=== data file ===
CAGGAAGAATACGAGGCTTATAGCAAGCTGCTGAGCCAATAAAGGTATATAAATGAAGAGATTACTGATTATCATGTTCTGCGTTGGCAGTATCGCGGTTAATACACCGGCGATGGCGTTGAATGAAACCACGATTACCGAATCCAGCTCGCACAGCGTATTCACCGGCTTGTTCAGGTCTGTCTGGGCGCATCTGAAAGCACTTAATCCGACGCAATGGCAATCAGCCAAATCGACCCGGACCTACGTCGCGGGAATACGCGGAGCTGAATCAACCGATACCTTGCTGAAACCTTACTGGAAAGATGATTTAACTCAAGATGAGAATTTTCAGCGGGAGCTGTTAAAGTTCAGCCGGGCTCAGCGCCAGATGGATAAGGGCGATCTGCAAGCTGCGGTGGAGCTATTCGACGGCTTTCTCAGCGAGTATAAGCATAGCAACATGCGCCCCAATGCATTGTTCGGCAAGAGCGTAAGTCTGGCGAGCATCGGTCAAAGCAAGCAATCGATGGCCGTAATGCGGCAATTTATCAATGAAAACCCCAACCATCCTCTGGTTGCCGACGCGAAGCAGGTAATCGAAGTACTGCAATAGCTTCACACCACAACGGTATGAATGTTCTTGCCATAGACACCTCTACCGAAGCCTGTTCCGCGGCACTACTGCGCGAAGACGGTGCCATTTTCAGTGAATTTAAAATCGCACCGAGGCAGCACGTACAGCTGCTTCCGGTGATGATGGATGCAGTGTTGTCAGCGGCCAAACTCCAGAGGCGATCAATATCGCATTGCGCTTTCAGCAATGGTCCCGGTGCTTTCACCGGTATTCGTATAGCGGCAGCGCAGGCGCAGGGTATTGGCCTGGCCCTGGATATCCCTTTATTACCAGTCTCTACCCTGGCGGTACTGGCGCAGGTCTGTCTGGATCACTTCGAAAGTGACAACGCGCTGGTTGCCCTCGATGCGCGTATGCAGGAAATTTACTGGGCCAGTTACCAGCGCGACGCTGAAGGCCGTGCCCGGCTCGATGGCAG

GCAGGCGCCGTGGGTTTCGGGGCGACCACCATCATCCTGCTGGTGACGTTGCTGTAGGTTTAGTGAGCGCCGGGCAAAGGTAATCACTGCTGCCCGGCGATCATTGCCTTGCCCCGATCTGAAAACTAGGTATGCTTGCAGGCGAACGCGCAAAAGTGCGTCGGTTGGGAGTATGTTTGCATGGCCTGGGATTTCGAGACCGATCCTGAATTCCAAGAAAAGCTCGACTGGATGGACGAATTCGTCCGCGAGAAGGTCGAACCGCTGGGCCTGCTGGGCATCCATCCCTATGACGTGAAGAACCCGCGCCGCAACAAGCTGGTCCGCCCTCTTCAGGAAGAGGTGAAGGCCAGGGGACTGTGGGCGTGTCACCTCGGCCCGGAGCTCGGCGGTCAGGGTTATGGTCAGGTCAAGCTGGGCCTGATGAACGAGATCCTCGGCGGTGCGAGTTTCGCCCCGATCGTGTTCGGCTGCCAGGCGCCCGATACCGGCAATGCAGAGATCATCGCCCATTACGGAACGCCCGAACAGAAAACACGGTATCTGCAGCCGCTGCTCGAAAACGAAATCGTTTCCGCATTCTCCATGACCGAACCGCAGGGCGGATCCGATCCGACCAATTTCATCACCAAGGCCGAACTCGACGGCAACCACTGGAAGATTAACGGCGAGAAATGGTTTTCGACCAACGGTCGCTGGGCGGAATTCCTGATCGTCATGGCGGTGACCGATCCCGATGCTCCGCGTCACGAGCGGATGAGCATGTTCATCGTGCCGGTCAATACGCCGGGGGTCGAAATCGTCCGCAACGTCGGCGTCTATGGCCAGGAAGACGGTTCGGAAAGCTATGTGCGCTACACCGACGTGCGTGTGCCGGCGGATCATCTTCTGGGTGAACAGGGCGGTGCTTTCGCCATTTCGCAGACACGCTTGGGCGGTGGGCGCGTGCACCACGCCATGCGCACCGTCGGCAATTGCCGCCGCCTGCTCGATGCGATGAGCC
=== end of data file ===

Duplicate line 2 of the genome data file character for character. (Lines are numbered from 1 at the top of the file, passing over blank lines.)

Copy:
GCAGGCGCCGTGGGTTTCGGGGCGACCACCATCATCCTGCTGGTGACGTTGCTGTAGGTTTAGTGAGCGCCGGGCAAAGGTAATCACTGCTGCCCGGCGATCATTGCCTTGCCCCGATCTGAAAACTAGGTATGCTTGCAGGCGAACGCGCAAAAGTGCGTCGGTTGGGAGTATGTTTGCATGGCCTGGGATTTCGAGACCGATCCTGAATTCCAAGAAAAGCTCGACTGGATGGACGAATTCGTCCGCGAGAAGGTCGAACCGCTGGGCCTGCTGGGCATCCATCCCTATGACGTGAAGAACCCGCGCCGCAACAAGCTGGTCCGCCCTCTTCAGGAAGAGGTGAAGGCCAGGGGACTGTGGGCGTGTCACCTCGGCCCGGAGCTCGGCGGTCAGGGTTATGGTCAGGTCAAGCTGGGCCTGATGAACGAGATCCTCGGCGGTGCGAGTTTCGCCCCGATCGTGTTCGGCTGCCAGGCGCCCGATACCGGCAATGCAGAGATCATCGCCCATTACGGAACGCCCGAACAGAAAACACGGTATCTGCAGCCGCTGCTCGAAAACGAAATCGTTTCCGCATTCTCCATGACCGAACCGCAGGGCGGATCCGATCCGACCAATTTCATCACCAAGGCCGAACTCGACGGCAACCACTGGAAGATTAACGGCGAGAAATGGTTTTCGACCAACGGTCGCTGGGCGGAATTCCTGATCGTCATGGCGGTGACCGATCCCGATGCTCCGCGTCACGAGCGGATGAGCATGTTCATCGTGCCGGTCAATACGCCGGGGGTCGAAATCGTCCGCAACGTCGGCGTCTATGGCCAGGAAGACGGTTCGGAAAGCTATGTGCGCTACACCGACGTGCGTGTGCCGGCGGATCATCTTCTGGGTGAACAGGGCGGTGCTTTCGCCATTTCGCAGACACGCTTGGGCGGTGGGCGCGTGCACCACGCCATGCGCACCGTCGGCAATTGCCGCCGCCTGCTCGATGCGATGAGCC